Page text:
Seminole Crop E News

Agricultural News for Farmers and Agribusiness in SW Georgia

Archive for the ‘irrigation’ Category

Weekend Cold

Posted by romeethredge on April 3, 2015

The lows here in Donalsonville last weekend were right at 40 degrees. Some corn turned very yellow for several days and some turned purplish. Growth of snap beans was slowed as well.

Soil temperatures dropped to almost 60 degrees which is still good for corn emergence but too cool for good peanut emergence, for sure. Peanut planting shouldn’t start until mid to late April when we have 4 inch soil temperatures above 68 for 3 days running and no cold weather in the forecast.

 I heard this week that in middle and north Georgia they had frost and some young watermelon and other plants were killed.

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We are watering some corn. It seems early, but corn does need a half an inch per week when tiny and it increases to an inch per week when it hits 3 weeks of age and the need keeps increasing. If we ever get behind on irrigation it can be hard to catch up with hot, dry days and  big plants pulling lots of moisture from the soil and this can hurt yields.

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Rain in 2014 – Enough but at the Wrong Times

Posted by romeethredge on January 20, 2015

In 2014 we had above average rainfall. But, looking only at the averages is deceiving. I know of several dryland fields that were not worth harvesting this year due to dry weather and the insect and fertility problems that come with dry weather.  Why did we have extremely high expenses for irrigation and sleepless night checking on irrigation systems and maintaining them. How can that happen?

We need to remember that we are never very far from an agricultural drought, especially on sandy soils and when the heat and evapotranspiration rates are high.

Let’s look at rainfall data from Donalsonville, Ga.

First let’s look at 2013! It was a very wet year, no argument about that with 79 inches collected, almost 30 inches above average.  In the second chart below we look at the rainfall that occurred during the main crop use time and we see double normal rainfall from May 1 to Sept. 1. We had problems associated with too much moisture that year.

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Now we will look at 2014 data. Well, we had more than average rainfall for the year, 68 inches total, when our norm is 54 inches.  So why did we have severe drought in our crops and high irrigation expenses?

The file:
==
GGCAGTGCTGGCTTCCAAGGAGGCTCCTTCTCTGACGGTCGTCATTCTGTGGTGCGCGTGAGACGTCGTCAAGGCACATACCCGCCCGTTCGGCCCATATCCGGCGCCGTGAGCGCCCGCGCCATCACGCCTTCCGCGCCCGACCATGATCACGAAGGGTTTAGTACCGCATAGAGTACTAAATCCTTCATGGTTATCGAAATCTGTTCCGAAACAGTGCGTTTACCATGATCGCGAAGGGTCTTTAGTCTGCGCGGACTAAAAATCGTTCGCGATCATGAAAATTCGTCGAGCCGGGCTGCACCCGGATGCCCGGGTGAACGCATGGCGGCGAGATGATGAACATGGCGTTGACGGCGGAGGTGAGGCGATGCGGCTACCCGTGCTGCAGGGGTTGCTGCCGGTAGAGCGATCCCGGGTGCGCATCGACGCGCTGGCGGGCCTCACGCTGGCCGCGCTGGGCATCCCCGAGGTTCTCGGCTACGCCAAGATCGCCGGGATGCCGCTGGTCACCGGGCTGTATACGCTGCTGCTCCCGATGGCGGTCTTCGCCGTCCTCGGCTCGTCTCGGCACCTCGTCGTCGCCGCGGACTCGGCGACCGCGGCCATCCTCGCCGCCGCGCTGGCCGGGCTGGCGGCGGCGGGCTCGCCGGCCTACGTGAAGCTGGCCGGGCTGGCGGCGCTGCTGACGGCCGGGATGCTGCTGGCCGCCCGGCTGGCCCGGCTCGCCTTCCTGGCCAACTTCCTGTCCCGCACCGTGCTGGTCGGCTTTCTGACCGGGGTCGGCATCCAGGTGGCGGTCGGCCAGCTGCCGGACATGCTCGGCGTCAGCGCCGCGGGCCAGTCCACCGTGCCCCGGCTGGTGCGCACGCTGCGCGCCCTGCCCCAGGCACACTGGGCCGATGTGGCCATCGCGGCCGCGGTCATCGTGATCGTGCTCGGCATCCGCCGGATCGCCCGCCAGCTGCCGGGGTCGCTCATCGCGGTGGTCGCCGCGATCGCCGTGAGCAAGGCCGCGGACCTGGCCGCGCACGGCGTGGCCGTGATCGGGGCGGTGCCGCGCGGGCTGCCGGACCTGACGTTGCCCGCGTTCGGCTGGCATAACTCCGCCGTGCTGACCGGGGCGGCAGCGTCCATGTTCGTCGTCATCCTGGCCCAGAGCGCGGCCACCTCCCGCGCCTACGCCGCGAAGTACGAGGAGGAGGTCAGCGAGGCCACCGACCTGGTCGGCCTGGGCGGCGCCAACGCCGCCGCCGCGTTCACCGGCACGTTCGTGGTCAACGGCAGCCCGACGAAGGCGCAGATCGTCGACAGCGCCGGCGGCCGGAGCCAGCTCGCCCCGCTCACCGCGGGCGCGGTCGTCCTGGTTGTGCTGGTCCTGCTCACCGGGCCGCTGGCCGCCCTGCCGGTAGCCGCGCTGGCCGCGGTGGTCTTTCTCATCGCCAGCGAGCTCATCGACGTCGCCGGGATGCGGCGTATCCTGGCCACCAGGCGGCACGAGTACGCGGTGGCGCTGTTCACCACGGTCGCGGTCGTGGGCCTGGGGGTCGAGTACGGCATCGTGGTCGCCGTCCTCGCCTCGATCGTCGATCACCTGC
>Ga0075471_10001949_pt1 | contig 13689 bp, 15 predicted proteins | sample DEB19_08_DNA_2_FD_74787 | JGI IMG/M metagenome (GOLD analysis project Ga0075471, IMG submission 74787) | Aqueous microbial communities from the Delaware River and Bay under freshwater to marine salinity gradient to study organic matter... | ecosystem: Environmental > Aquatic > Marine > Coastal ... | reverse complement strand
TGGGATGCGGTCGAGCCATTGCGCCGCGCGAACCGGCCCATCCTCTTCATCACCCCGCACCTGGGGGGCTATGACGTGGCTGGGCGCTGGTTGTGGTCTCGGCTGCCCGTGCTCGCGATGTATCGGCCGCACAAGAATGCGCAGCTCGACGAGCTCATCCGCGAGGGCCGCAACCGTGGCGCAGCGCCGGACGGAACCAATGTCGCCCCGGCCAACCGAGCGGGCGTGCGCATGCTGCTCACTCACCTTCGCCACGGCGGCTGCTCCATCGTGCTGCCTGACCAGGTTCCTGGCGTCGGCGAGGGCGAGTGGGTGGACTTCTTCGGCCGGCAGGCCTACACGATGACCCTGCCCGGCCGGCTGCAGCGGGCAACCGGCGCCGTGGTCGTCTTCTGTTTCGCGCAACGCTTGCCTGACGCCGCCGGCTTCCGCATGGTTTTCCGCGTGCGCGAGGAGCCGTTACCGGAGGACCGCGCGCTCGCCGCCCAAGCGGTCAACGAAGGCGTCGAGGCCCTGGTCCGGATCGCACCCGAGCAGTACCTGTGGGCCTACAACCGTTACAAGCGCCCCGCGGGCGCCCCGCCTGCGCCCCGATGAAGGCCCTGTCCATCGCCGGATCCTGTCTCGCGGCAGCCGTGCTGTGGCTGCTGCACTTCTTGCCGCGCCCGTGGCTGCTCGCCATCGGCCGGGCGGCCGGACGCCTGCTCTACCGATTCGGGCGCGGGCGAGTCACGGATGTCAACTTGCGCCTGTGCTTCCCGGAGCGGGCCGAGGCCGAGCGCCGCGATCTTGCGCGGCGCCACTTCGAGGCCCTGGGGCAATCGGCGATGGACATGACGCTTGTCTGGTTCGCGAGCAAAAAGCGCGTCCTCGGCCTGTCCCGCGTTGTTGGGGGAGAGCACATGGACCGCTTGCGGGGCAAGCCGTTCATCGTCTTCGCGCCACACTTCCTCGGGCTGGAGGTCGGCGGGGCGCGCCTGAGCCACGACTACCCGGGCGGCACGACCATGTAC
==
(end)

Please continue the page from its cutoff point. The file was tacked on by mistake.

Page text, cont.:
The second chart below answers that question. We didn’t get the rain when it was needed. We had half the normal rainfall when summer crops needed it from May 1 to Sept 1, even though the year was a surplus rain year.

 

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To view weather and rainfall data like this, go to http://www.georgiaweather.net/.

 

 

 

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Floridan Aquifer levels in Southwest Georgia – 2014

Posted by romeethredge on January 19, 2015

What about our aquifer that we irrigated so much from this summer? It allowed us to make good yields on land a few feet from where crops were not harvested due to dry weather.

Well, the Floridan aquifer was well recharged going into the summer drought. This chart shows the whole year of 2014 in terms of well water levels. You can see how the level (blue line for 2014) dropped, but not much below average levels(gold triangles). Then our rains starting in early September have recharged the aquifer nicely again.

Today, it’s 23 feet down to water in this Miller county test well, which is about 8 feet better than normal for this time of year.

Fullscreen capture 1192015 90821 AM

Posted in irrigation, Water | Tagged: , , | 1 Comment »

Peanut Water Use – Critical Now

Posted by romeethredge on August 7, 2014

This first week of August (if the peanuts were planted by May 1), is the peak of the water use curve, requiring about 2 inches per week.  The good news is that we’re about to move past the peak water use period and start requiring slightly less water in the oldest fields.

If your peanuts were planted 2-4 weeks later they will move into the highest water use period soon.  Please see the figure below for the ranges of peanuts planted from late April (yellow) and peanuts planted in middle May (blue).

 

water use

 

Thanks to UGA Scientists, Wes Porter, Gary Hawkins and Calvin Perry for most of this info.

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Flint River Drought Protection Act Meeting

Posted by romeethredge on July 17, 2014

EPD Stakeholder Meeting

Watershed Protection Branch 

Discussion of Possible Rule Changes

The Georgia Environmental Protection Division (EPD) Watershed Protection Branch will hold a stakeholder meeting to discuss possible changes in the Flint River Drought Protection Act Rule. The meeting will be held on July 24, 2014 from 6:30 to 8:30 pm at the following location:

Albany State University
ACAD Building Auditorium
Corner of Radium Springs and Joseph Holley Circle, Albany, GA 31705

The purpose of this meeting is to inform and solicit input from the public and impacted organizations regarding possible revisions to Department of Natural Resources Rule 391-3-28, the Flint River Drought Protection Act Rule, as directed by Senate Bill 213.
EPD’s goals are to ensure that stakeholders have an opportunity to understand the process of rule revisions and provide input on the rule changes that are under consideration. The meeting will include time for stakeholder comments and EPD response to questions. Growers and Landowners are invited to attend.

More information and related handouts are available at this site:

http://epd.georgia.gov/public-meeting-discuss-development-revised-flint-river-drought-protection-rules

EPD is accepting feedback from stakeholders on these issues through July 31, 2014.

Mail: James A. Capp, Chief, Watershed Protection Branch, EPD

2 Martin Luther King Jr. Drive, Suite 1152 East